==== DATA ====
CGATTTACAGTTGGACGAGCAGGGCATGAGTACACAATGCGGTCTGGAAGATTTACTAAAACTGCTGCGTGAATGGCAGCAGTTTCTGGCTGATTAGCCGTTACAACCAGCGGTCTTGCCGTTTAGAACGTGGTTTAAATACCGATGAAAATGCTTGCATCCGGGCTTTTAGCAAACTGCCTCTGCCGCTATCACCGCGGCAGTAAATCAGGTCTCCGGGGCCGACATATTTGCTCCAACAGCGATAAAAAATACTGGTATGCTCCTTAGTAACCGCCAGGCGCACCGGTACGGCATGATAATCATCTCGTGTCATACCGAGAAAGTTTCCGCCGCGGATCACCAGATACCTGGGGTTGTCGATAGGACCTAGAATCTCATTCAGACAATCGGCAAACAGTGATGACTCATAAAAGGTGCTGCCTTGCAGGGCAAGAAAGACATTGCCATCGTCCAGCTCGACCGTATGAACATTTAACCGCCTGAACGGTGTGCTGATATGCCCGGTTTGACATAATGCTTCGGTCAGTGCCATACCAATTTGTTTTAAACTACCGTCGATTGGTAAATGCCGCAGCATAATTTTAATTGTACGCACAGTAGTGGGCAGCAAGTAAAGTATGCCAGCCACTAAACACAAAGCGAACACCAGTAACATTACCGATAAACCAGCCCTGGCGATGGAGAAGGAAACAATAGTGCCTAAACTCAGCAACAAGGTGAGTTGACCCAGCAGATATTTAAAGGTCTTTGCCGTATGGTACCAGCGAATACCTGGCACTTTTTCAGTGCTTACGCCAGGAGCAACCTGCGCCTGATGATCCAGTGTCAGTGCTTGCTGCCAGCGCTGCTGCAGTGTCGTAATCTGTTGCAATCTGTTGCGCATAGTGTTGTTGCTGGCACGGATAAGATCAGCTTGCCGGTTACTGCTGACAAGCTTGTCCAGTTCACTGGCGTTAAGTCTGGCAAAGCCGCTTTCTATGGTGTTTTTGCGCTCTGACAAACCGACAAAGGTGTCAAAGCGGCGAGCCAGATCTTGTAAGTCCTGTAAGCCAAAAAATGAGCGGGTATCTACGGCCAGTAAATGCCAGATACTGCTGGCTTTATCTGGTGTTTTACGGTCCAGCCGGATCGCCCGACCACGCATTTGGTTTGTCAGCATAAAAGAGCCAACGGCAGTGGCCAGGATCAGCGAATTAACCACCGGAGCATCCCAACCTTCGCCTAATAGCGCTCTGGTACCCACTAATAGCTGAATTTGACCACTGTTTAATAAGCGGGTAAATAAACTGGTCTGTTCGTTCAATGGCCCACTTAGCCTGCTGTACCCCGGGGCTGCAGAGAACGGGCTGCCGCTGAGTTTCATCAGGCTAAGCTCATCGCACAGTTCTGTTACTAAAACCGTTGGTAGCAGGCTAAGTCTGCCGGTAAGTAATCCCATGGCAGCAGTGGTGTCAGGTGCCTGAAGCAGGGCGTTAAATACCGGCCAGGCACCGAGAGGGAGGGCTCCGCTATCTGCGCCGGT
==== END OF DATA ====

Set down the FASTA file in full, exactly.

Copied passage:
CGATTTACAGTTGGACGAGCAGGGCATGAGTACACAATGCGGTCTGGAAGATTTACTAAAACTGCTGCGTGAATGGCAGCAGTTTCTGGCTGATTAGCCGTTACAACCAGCGGTCTTGCCGTTTAGAACGTGGTTTAAATACCGATGAAAATGCTTGCATCCGGGCTTTTAGCAAACTGCCTCTGCCGCTATCACCGCGGCAGTAAATCAGGTCTCCGGGGCCGACATATTTGCTCCAACAGCGATAAAAAATACTGGTATGCTCCTTAGTAACCGCCAGGCGCACCGGTACGGCATGATAATCATCTCGTGTCATACCGAGAAAGTTTCCGCCGCGGATCACCAGATACCTGGGGTTGTCGATAGGACCTAGAATCTCATTCAGACAATCGGCAAACAGTGATGACTCATAAAAGGTGCTGCCTTGCAGGGCAAGAAAGACATTGCCATCGTCCAGCTCGACCGTATGAACATTTAACCGCCTGAACGGTGTGCTGATATGCCCGGTTTGACATAATGCTTCGGTCAGTGCCATACCAATTTGTTTTAAACTACCGTCGATTGGTAAATGCCGCAGCATAATTTTAATTGTACGCACAGTAGTGGGCAGCAAGTAAAGTATGCCAGCCACTAAACACAAAGCGAACACCAGTAACATTACCGATAAACCAGCCCTGGCGATGGAGAAGGAAACAATAGTGCCTAAACTCAGCAACAAGGTGAGTTGACCCAGCAGATATTTAAAGGTCTTTGCCGTATGGTACCAGCGAATACCTGGCACTTTTTCAGTGCTTACGCCAGGAGCAACCTGCGCCTGATGATCCAGTGTCAGTGCTTGCTGCCAGCGCTGCTGCAGTGTCGTAATCTGTTGCAATCTGTTGCGCATAGTGTTGTTGCTGGCACGGATAAGATCAGCTTGCCGGTTACTGCTGACAAGCTTGTCCAGTTCACTGGCGTTAAGTCTGGCAAAGCCGCTTTCTATGGTGTTTTTGCGCTCTGACAAACCGACAAAGGTGTCAAAGCGGCGAGCCAGATCTTGTAAGTCCTGTAAGCCAAAAAATGAGCGGGTATCTACGGCCAGTAAATGCCAGATACTGCTGGCTTTATCTGGTGTTTTACGGTCCAGCCGGATCGCCCGACCACGCATTTGGTTTGTCAGCATAAAAGAGCCAACGGCAGTGGCCAGGATCAGCGAATTAACCACCGGAGCATCCCAACCTTCGCCTAATAGCGCTCTGGTACCCACTAATAGCTGAATTTGACCACTGTTTAATAAGCGGGTAAATAAACTGGTCTGTTCGTTCAATGGCCCACTTAGCCTGCTGTACCCCGGGGCTGCAGAGAACGGGCTGCCGCTGAGTTTCATCAGGCTAAGCTCATCGCACAGTTCTGTTACTAAAACCGTTGGTAGCAGGCTAAGTCTGCCGGTAAGTAATCCCATGGCAGCAGTGGTGTCAGGTGCCTGAAGCAGGGCGTTAAATACCGGCCAGGCACCGAGAGGGAGGGCTCCGCTATCTGCGCCGGT